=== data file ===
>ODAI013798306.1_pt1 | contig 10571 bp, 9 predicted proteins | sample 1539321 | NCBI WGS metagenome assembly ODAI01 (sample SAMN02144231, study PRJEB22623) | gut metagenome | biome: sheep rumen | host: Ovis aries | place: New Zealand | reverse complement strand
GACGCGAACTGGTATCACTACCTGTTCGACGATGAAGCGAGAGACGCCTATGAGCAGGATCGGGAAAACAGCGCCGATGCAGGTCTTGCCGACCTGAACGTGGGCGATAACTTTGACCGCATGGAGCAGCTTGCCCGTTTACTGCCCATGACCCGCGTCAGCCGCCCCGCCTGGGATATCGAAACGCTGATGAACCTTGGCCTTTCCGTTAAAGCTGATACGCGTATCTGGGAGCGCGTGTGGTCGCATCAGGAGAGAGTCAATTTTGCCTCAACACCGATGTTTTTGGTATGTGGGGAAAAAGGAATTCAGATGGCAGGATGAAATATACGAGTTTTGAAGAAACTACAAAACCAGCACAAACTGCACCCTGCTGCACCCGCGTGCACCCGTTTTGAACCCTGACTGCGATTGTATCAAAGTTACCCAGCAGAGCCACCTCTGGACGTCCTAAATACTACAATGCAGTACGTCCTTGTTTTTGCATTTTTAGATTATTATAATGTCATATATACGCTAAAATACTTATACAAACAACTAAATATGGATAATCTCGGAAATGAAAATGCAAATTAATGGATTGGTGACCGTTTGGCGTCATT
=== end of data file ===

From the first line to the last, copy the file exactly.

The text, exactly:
>ODAI013798306.1_pt1 | contig 10571 bp, 9 predicted proteins | sample 1539321 | NCBI WGS metagenome assembly ODAI01 (sample SAMN02144231, study PRJEB22623) | gut metagenome | biome: sheep rumen | host: Ovis aries | place: New Zealand | reverse complement strand
GACGCGAACTGGTATCACTACCTGTTCGACGATGAAGCGAGAGACGCCTATGAGCAGGATCGGGAAAACAGCGCCGATGCAGGTCTTGCCGACCTGAACGTGGGCGATAACTTTGACCGCATGGAGCAGCTTGCCCGTTTACTGCCCATGACCCGCGTCAGCCGCCCCGCCTGGGATATCGAAACGCTGATGAACCTTGGCCTTTCCGTTAAAGCTGATACGCGTATCTGGGAGCGCGTGTGGTCGCATCAGGAGAGAGTCAATTTTGCCTCAACACCGATGTTTTTGGTATGTGGGGAAAAAGGAATTCAGATGGCAGGATGAAATATACGAGTTTTGAAGAAACTACAAAACCAGCACAAACTGCACCCTGCTGCACCCGCGTGCACCCGTTTTGAACCCTGACTGCGATTGTATCAAAGTTACCCAGCAGAGCCACCTCTGGACGTCCTAAATACTACAATGCAGTACGTCCTTGTTTTTGCATTTTTAGATTATTATAATGTCATATATACGCTAAAATACTTATACAAACAACTAAATATGGATAATCTCGGAAATGAAAATGCAAATTAATGGATTGGTGACCGTTTGGCGTCATT